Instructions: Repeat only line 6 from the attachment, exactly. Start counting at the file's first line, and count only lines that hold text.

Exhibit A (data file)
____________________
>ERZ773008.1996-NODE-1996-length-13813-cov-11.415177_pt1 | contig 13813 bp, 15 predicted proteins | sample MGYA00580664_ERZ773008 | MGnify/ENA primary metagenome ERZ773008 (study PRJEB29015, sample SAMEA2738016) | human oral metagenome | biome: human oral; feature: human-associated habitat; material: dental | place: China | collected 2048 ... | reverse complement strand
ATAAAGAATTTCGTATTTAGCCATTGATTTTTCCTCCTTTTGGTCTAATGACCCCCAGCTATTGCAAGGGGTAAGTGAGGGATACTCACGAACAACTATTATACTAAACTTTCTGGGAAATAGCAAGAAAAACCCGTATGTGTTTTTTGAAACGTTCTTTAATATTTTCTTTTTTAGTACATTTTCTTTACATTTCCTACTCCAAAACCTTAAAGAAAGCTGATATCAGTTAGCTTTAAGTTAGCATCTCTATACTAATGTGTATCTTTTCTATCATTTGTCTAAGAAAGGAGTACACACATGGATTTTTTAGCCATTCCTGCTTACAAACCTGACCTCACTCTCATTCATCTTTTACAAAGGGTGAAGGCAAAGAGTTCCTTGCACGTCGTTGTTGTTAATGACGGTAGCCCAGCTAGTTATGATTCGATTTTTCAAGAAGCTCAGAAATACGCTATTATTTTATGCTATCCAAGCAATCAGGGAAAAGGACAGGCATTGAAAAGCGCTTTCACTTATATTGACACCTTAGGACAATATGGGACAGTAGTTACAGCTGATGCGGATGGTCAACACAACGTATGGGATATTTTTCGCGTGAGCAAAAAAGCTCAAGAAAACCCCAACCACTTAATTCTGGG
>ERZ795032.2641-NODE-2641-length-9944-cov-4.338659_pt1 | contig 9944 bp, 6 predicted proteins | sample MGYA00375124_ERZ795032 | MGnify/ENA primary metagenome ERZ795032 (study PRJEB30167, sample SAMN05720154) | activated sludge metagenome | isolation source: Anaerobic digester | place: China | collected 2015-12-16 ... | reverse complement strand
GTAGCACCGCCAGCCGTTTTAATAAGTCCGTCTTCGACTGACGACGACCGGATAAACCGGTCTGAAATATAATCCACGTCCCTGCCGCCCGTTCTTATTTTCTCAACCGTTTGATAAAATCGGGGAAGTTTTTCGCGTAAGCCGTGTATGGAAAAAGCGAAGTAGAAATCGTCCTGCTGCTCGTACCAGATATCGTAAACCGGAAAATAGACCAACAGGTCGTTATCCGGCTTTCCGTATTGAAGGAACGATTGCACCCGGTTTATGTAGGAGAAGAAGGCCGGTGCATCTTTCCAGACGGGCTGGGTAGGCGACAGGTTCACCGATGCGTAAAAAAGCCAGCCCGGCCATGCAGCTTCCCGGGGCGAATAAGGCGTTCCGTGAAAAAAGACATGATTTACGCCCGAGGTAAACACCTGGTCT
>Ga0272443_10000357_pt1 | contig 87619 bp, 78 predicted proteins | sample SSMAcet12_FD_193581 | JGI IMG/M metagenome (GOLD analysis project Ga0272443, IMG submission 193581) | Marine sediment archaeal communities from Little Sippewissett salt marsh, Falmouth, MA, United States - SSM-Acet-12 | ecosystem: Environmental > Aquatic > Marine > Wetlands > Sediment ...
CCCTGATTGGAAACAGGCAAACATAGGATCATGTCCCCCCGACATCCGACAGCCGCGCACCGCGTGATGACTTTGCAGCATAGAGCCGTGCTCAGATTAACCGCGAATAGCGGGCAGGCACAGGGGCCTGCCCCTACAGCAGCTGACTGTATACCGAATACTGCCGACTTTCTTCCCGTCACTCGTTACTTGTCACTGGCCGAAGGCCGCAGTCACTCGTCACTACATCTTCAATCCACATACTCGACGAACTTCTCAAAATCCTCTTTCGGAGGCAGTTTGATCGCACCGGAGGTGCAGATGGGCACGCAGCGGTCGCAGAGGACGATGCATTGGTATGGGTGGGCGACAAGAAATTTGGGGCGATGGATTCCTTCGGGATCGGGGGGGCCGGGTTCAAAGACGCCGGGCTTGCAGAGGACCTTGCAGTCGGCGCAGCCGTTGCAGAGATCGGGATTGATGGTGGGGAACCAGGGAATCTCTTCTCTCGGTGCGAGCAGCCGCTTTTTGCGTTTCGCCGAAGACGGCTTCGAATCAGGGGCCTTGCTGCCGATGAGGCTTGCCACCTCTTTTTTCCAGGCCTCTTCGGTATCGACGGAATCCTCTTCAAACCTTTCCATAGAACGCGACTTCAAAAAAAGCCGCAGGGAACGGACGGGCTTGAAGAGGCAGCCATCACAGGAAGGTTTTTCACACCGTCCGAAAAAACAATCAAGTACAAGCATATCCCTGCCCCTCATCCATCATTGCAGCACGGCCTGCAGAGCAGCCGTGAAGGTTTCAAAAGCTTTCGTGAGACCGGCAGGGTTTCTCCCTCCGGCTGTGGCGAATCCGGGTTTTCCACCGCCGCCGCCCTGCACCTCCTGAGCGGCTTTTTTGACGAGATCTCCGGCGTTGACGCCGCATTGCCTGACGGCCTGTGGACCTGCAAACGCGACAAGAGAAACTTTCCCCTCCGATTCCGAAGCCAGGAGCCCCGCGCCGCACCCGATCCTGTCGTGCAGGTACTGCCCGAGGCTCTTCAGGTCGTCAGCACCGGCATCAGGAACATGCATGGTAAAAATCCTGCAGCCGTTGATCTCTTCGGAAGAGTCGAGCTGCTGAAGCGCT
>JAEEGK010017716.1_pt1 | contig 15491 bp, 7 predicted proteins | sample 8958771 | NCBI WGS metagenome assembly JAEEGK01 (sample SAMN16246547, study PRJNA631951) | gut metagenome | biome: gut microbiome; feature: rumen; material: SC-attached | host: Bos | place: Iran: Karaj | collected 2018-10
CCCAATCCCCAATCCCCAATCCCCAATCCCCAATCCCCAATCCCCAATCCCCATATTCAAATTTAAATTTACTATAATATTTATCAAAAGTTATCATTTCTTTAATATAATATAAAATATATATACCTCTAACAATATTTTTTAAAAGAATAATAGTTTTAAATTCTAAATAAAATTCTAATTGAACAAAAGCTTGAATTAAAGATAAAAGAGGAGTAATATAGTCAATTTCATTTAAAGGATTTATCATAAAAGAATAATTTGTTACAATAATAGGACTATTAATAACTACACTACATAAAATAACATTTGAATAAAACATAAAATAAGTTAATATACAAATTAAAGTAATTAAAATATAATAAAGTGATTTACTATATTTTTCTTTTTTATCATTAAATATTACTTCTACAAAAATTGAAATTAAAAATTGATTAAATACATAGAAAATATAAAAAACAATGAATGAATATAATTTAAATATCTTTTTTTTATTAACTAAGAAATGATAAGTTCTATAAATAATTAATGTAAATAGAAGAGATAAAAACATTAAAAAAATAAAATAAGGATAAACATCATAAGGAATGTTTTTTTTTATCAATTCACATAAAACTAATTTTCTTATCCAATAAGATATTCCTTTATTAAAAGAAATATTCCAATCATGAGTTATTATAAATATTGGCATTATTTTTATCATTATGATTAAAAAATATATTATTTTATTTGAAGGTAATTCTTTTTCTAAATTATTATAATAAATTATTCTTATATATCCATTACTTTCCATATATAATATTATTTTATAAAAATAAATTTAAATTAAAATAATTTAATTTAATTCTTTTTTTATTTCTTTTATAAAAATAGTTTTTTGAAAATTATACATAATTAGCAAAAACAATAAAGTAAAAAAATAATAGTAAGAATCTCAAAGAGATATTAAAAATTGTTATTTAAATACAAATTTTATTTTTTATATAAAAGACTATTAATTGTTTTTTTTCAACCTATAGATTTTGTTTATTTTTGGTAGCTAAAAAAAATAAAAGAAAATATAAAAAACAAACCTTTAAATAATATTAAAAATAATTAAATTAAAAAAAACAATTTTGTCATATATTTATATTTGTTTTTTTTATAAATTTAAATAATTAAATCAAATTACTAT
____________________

CCCTGATTGGAAACAGGCAAACATAGGATCATGTCCCCCCGACATCCGACAGCCGCGCACCGCGTGATGACTTTGCAGCATAGAGCCGTGCTCAGATTAACCGCGAATAGCGGGCAGGCACAGGGGCCTGCCCCTACAGCAGCTGACTGTATACCGAATACTGCCGACTTTCTTCCCGTCACTCGTTACTTGTCACTGGCCGAAGGCCGCAGTCACTCGTCACTACATCTTCAATCCACATACTCGACGAACTTCTCAAAATCCTCTTTCGGAGGCAGTTTGATCGCACCGGAGGTGCAGATGGGCACGCAGCGGTCGCAGAGGACGATGCATTGGTATGGGTGGGCGACAAGAAATTTGGGGCGATGGATTCCTTCGGGATCGGGGGGGCCGGGTTCAAAGACGCCGGGCTTGCAGAGGACCTTGCAGTCGGCGCAGCCGTTGCAGAGATCGGGATTGATGGTGGGGAACCAGGGAATCTCTTCTCTCGGTGCGAGCAGCCGCTTTTTGCGTTTCGCCGAAGACGGCTTCGAATCAGGGGCCTTGCTGCCGATGAGGCTTGCCACCTCTTTTTTCCAGGCCTCTTCGGTATCGACGGAATCCTCTTCAAACCTTTCCATAGAACGCGACTTCAAAAAAAGCCGCAGGGAACGGACGGGCTTGAAGAGGCAGCCATCACAGGAAGGTTTTTCACACCGTCCGAAAAAACAATCAAGTACAAGCATATCCCTGCCCCTCATCCATCATTGCAGCACGGCCTGCAGAGCAGCCGTGAAGGTTTCAAAAGCTTTCGTGAGACCGGCAGGGTTTCTCCCTCCGGCTGTGGCGAATCCGGGTTTTCCACCGCCGCCGCCCTGCACCTCCTGAGCGGCTTTTTTGACGAGATCTCCGGCGTTGACGCCGCATTGCCTGACGGCCTGTGGACCTGCAAACGCGACAAGAGAAACTTTCCCCTCCGATTCCGAAGCCAGGAGCCCCGCGCCGCACCCGATCCTGTCGTGCAGGTACTGCCCGAGGCTCTTCAGGTCGTCAGCACCGGCATCAGGAACATGCATGGTAAAAATCCTGCAGCCGTTGATCTCTTCGGAAGAGTCGAGCTGCTGAAGCGCT